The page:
23. 23. Ebele Mọgọ, DrPH Post-doctoral Researcher, Faculty of Medicine, McGill University Keiko Shikako-Thomas, PhD, OT Canada Research Chair in Childhood Disability: Participation and Knowledge Translation. Assistant Professor, School of Physical and Occupational Therapy, McGill University, Associate Member McGill Institute of Health and Social Policy Annette Majnemer, PhD, OT Professor, Vice-Dean of Education, Faculty of Medicine, School of Physical and Occupational Therapy McGill University Jonathan Lai, PhD Post-doctoral Researcher and CIHR Health System Impact Fellow, Faculty of Medicine, McGill University Te a m
  24. 24. Background and Rationale • 4.6% of Canadian children and youth have an identified sensory, cognitive, physical or developmental disability1 4.60% 95.40% • In British Columbia alone, about 15% of the population (over 500,000 people) identify as having a disability2 15 % • Children with disabilities in Canada face major systemic challenges to participation (structural, information, attitudes) • There is research evidence that identifies the barriers and possible solutions to promote participation • This research is typically not available to those with the necessary power to create recreational opportunities for these children
  25. 25. Improving the methods for engaging community and research partners in discussing evidence-based solutions related to leisure promotion for children with disabilities 1 Conveying research information and stakeholders’ opinions about participation in leisure and tailoring to policy makers2 Opportunities for Impact Testing knowledge translation to policy interventions.3
  26. 26. Initiative To use a policy dialogue to bridge the evidence to policy gap.
  27. 27. 1 Disseminate research-based information on leisure participation for children with disabilities to decision-makers 2 Inform how researchers could work better with policy makers Objectives of the Policy Dialogue 3 Gather stakeholders to discuss strategies that promote participation for children with disabilities in BC.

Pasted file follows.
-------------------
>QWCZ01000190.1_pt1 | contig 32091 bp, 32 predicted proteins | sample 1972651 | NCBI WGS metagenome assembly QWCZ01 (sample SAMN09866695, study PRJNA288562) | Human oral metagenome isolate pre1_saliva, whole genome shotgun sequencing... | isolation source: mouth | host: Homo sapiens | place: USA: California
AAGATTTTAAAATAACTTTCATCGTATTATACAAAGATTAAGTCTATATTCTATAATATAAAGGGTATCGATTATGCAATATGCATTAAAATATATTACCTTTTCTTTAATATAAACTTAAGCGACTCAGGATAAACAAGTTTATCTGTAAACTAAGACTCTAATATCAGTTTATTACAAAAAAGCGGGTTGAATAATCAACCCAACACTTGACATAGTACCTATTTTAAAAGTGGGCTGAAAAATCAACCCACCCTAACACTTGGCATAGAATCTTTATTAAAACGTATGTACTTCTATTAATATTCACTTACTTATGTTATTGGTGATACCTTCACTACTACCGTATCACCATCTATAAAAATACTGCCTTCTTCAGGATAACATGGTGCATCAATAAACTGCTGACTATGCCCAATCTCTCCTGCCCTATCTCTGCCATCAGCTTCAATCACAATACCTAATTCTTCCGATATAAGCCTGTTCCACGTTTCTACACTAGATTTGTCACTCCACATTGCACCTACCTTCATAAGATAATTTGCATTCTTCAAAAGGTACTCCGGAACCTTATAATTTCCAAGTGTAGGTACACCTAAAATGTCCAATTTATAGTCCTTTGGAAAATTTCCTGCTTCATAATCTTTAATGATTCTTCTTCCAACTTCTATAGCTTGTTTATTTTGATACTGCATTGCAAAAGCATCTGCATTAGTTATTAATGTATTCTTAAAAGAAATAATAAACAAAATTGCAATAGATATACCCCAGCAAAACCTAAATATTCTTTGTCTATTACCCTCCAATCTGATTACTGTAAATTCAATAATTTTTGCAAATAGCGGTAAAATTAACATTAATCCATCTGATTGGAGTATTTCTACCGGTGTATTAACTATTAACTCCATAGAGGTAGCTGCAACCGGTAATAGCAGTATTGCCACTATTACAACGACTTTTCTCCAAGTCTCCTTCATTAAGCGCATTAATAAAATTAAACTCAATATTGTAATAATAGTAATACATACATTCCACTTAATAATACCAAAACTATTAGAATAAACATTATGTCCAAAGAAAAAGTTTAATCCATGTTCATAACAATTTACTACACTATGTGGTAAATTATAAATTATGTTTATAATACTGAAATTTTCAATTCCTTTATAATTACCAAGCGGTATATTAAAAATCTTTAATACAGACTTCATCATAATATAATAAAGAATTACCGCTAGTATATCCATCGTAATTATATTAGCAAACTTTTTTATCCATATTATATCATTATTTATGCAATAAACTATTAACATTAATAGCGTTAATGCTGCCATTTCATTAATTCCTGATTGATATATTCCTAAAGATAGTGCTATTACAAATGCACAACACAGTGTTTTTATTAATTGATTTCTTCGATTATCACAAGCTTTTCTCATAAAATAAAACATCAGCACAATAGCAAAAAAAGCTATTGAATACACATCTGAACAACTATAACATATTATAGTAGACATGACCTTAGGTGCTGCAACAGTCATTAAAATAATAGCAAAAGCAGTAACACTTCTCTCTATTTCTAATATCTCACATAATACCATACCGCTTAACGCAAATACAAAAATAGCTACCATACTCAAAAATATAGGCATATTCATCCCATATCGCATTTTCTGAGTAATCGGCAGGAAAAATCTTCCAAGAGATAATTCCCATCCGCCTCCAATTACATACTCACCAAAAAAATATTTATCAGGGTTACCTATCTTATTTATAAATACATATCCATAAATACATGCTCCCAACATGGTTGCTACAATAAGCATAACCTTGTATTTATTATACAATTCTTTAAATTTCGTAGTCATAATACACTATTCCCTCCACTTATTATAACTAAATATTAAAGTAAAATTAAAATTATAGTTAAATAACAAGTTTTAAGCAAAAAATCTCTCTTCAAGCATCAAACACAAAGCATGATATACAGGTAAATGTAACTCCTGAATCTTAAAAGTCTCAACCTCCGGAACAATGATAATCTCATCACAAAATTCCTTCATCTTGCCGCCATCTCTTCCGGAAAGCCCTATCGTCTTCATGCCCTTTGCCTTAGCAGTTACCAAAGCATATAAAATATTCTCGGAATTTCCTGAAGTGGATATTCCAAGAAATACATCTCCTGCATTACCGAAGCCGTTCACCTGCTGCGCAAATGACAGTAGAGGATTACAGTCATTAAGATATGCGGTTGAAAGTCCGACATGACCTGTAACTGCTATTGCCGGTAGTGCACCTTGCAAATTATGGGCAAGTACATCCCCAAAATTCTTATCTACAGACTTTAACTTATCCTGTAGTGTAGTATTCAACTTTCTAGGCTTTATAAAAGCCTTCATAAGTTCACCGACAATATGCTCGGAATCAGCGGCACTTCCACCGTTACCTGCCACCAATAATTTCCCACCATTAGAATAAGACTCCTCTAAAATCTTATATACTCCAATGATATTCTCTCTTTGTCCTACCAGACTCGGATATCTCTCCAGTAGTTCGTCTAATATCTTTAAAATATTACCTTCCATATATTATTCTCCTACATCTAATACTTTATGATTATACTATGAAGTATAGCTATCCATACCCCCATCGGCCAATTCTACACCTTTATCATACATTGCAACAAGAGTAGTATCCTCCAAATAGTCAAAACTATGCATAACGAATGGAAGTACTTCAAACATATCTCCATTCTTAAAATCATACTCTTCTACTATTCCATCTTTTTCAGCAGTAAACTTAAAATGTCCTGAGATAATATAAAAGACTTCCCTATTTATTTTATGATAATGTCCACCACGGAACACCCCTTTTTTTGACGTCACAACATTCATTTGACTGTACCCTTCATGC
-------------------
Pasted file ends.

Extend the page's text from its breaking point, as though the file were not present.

28. 28. • Grassroots organizations: • share successful strategies to promote participation for children with disabilities • identify existing policy frameworks and evidence gaps • prioritize constructs within their chosen framework (The National Recreation Framework) • identify potential policymakers who could be interested and affect changes • Conducted a systematic Rapid Review of the research literature on community- based and policy interventions promoting: inclusion, access, capacity building • Developed a targeted policy brief based on stakeholders preferred formats for receiving information (qualitative or quantitative) Before the dialogue
  29. 29. At the dialogue • Researchers presented: • Current research on children with disabilities and participation • Participants discussed: • implementation considerations • possible solutions to overcome barriers to participation • Presented the Jooay App - previously chosen by stakeholders as a solution - a listing of adaptive and inclusive leisure activities across Canada